Standing on a dead-end street in Spartanburg, S.C., Harold Mitchell can plainly see the history of injustice in his community. On one side lies the remains of his childhood home. On the other, a shuttered fertilizer plant that was operational when Mitchell was growing up. He distinctly recalls smells of ammonia and sulfur emanating through the neighborhood that “were so pervasive, you didn’t even think about it.” He remembers his father regularly cleaning white dust off their cars, and workers emerging from the plant gates “looking like the Pillsbury Doughboy” covered in fertilizer dust from head to toe. Sometimes, he’d walk with the plant’s night watchman, strolling alongside neon green sewage lagoons located not far from his bedroom window.

Environmental Justice

Perhaps his most vivid memory, though, was the day he went with his parents to a doctor’s office and learned that his father had terminal lymphoma. He was 59 years old. “You never forget hearing the doctor tell your father he’s going to die,” Mitchell recalls. “I’m driven to make sure that doesn’t happen to anyone else.”

That moment set Mitchell on a personal mission to clean up, redevelop and revitalize his community. As executive director and founder of the non-profit ReGenesis Community Development Corp., Mitchell has helped guide a community-based effort that is a model of success in the environmental justice movement. Working with federal, state and private stakeholders, ReGenesis found ways to leverage nearly $300 million in investments to address not only environmental issues, but also social and economic injustices within the Arkwright and Forest Park communities of Spartanburg.

With the Biden administration’s focus on environmental justice through its Justice40 initiative, and funding in the recent infrastructure bill targeted to programs like Superfund cleanup (see p. 10), the U.S. Environmental Protection Agency is hoping to replicate ReGenesis, if not in scope, then in spirit. “It’s not just about doing better, it’s about designing communities, infrastructure and public spaces that don’t replicate” the historic inequities that disadvantaged and communities of color have experienced, says Matthew Tejada, director of EPA’s Office of Environmental Justice. 

There isn’t a specific pot of money in the infrastructure bill targeted toward equitable development communities such as ReGenesis, but Tejada says all federal policy and decision-making supports such growth. “How the communities clean up and do so in equitable ways is one of the big concerns at EPA,” he says.

Inextricable Links

In addition to the fertilizer plant, Mitchell grew up down the road from a former landfill. Between the plant and the landfill, a series of EPA investigations detected 70 contaminants, including mercury and lead, with 30 at levels three times above allowable maximum contamination. Both the plant and landfill were designated as Superfund sites. Six brownfield sites have also been identified in the community.

Meanwhile, health surveys revealed that 62 people within a one-mile radius in the community died of lung cancer or respiratory disease over a 22-month period. Other residents reported unusually high cases of other cancers, miscarriages and stillborn births. Mitchell’s own sister, he learned, died of sepsis as an infant.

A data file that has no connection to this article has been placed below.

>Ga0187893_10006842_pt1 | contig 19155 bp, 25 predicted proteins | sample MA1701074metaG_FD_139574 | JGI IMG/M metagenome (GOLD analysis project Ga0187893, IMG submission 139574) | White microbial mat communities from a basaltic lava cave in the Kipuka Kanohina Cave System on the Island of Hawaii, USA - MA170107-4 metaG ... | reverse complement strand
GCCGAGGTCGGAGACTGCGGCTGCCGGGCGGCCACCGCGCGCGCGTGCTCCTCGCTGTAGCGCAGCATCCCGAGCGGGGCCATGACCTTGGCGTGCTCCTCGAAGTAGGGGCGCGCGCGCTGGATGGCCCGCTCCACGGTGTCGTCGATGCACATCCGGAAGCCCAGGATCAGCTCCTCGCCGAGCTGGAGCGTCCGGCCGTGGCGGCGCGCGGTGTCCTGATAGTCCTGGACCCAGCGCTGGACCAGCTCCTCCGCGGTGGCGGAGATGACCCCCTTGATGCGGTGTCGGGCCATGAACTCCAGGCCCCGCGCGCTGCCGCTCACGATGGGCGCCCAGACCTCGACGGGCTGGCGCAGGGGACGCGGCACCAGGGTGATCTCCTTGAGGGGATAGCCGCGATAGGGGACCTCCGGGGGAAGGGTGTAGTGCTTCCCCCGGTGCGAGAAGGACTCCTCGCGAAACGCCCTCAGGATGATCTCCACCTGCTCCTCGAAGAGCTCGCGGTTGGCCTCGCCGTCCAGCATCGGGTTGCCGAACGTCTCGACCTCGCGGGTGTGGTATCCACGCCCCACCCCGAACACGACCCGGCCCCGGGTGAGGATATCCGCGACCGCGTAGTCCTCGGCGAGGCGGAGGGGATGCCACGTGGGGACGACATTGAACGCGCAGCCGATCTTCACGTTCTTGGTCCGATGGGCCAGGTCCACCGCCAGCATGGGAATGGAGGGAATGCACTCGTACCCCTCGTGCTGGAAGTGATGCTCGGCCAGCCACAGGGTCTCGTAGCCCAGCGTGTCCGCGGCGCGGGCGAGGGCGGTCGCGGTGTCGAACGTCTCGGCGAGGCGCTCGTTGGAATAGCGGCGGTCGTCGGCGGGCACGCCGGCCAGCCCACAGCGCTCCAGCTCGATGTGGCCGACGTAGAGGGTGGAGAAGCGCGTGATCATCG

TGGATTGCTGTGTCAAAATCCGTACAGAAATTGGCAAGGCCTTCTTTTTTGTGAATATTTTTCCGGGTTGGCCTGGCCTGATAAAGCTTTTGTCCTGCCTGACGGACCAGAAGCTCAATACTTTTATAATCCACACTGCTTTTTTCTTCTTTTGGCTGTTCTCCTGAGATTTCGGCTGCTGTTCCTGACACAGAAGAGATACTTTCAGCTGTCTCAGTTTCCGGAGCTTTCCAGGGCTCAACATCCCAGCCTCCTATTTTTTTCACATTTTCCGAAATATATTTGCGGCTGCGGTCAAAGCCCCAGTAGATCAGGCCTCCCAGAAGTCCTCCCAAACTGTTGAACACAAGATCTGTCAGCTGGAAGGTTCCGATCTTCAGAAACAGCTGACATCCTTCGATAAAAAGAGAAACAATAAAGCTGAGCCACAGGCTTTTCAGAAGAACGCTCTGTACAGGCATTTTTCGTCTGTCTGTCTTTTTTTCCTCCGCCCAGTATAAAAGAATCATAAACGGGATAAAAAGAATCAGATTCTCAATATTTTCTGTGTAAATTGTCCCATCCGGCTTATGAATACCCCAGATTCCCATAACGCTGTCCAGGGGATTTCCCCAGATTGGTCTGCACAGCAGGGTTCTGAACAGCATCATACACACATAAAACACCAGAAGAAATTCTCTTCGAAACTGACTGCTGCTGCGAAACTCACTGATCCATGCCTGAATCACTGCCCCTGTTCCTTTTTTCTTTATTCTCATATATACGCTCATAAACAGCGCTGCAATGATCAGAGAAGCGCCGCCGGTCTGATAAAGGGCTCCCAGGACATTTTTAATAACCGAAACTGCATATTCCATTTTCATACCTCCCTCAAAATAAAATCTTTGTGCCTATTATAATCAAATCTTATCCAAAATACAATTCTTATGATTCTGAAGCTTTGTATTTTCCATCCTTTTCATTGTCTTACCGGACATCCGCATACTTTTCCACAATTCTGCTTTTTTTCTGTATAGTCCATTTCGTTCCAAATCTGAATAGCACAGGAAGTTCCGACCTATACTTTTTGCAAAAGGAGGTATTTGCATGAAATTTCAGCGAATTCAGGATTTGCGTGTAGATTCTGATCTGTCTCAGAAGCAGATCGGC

Throughout the early years of ReGenesis, Mitchell says he began to better understand that social, economic and health issues within the community were inextricably linked. At that time, the Arkwright and Forest Park communities were 96% African American, according to the 2000 U.S. Census, with 25% living below the poverty line and an unemployment rate of 10%. Many industrial, commercial and residential properties sat abandoned. Crime was high in some parts of the community, where prostitution and illegal drug activity were regularly observed.

A historic photo of the abandoned fertilizer plant, (top left) which has since been designated a Superfund site.
Photo courtesy Harold Mitchell

“You can’t separate environmental justice from social and economic justice,” Mitchell says. “If you do that, you miss the big picture. When you look at it holistically, then you can see what is needed. Those abandoned sites in the community caused environmental concerns but also health issues. Abandoned places also attract crime. Crime causes more people to leave, and then more properties are abandoned. It’s a cycle.”

Faced with a vast array of issues, the ReGenesis project was selected in 2000 as a national demonstration project by the EPA’s Federal Interagency Working Group on Environmental Justice. In 2001, a U.S. Dept. of Energy grant funded design charrettes with Khalsa Design of Somerville, Mass., which helped create a vision for the community, identify the challenges and coordinate the solutions.

A $650,000-grant through the U.S. Dept. of Health and Human Services led to construction of the first small community health center in 2003. The development was particularly meaningful for Mitchell, as it provides health care resources that weren’t available to his late father. “What still sticks with me is knowing that the doctor said [a diagnosis of terminal cancer] was preventable,” Mitchell recalls. “Not just because of the environmental issues [at the plant], but because he didn’t have access to health care that could have diagnosed it earlier.”